Here are some more digestible categories. We're calling them the Fauxscars, and we're hoping that the phrase "Fauxscar Bait" catches. We're looking forward to you explaining that expression to Helen Mirren.
If history repeats itself, something out there to be released this year will change the game. If the pattern holds we will have a major smash hit that will not only make a lot of money for its studio but will also blaze a trail in terms of what the next decade of blockbusters will look like.
If you sensed that something was amiss in reading last week's blog you would have been right. Private investigator Bruce Watson's report that the author of 50 Shades of Grey and The Hunger Games author are sisters turns out to be false. They are, in fact, one person.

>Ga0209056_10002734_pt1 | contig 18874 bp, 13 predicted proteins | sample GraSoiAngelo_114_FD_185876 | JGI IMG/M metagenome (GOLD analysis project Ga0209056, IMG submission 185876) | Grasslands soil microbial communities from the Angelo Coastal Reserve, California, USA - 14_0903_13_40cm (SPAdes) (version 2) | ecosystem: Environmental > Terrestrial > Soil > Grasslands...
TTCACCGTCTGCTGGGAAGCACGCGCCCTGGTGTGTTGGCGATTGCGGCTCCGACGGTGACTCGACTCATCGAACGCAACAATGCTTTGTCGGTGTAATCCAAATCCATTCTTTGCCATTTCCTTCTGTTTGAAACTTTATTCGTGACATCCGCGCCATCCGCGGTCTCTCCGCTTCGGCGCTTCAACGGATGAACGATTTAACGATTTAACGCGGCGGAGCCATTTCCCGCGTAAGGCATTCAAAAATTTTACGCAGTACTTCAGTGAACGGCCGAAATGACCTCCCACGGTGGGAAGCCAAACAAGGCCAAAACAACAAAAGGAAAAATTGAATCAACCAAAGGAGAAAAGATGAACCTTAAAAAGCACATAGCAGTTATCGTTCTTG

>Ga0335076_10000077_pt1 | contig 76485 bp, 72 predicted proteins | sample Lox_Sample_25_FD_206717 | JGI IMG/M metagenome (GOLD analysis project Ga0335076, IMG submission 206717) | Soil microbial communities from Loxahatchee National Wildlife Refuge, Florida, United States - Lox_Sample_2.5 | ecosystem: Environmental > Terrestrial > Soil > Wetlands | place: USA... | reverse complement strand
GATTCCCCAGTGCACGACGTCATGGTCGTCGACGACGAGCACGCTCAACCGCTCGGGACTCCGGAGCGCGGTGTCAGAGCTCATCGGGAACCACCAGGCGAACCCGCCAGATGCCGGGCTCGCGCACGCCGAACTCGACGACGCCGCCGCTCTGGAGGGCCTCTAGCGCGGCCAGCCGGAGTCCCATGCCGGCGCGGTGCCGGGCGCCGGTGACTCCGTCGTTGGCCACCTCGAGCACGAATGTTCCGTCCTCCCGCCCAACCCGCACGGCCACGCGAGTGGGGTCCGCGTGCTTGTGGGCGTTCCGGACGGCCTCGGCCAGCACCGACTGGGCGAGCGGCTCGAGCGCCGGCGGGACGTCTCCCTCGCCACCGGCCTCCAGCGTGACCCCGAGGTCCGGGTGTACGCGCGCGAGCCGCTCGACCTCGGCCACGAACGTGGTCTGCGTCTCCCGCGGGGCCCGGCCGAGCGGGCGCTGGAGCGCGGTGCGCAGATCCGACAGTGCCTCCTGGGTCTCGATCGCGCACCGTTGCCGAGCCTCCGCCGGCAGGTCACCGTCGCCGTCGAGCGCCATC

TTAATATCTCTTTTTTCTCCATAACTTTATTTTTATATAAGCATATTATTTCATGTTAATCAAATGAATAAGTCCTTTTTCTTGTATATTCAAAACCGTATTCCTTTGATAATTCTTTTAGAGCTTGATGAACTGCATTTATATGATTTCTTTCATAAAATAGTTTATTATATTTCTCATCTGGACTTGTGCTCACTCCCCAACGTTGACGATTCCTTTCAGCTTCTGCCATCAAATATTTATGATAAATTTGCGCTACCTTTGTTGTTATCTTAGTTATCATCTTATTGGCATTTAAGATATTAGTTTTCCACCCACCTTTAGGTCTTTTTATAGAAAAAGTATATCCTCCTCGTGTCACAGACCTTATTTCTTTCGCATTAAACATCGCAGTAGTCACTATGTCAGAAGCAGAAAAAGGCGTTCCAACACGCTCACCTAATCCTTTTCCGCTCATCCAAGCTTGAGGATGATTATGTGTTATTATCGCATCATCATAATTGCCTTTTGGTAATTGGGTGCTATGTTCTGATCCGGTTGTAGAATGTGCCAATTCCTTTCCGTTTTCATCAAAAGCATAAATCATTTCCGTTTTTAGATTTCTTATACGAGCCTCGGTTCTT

Two women writing two trilogies garnering a lion's share of all book sales? Coincidence? I thought so until I received a telephone call from Bruce Watson a private investigator who specializes in uncovering improprieties in the publishing industry.
The Hunger Games is a riveting portrayal of how the young see the modern world, where a privileged elite has a "Stalin-like" control over who lives in plenty or poverty in a post-apocalyptic North America. The young just coming of age are not far from the truth.
I have a confession to make: I am not a popular reader. But this year, I read several best-sellers that I thoroughly enjoyed. From this, an idea was born: What if I spent a whole year only reading best-sellers? Would I be constantly reading things I hated or would I mostly be reading gems?
Reading is supposed to expand one's horizons. It's supposed to enable people to experience lives and cultures and people they would otherwise never get to -- and maybe even discover that the people who live those lives aren't so very different.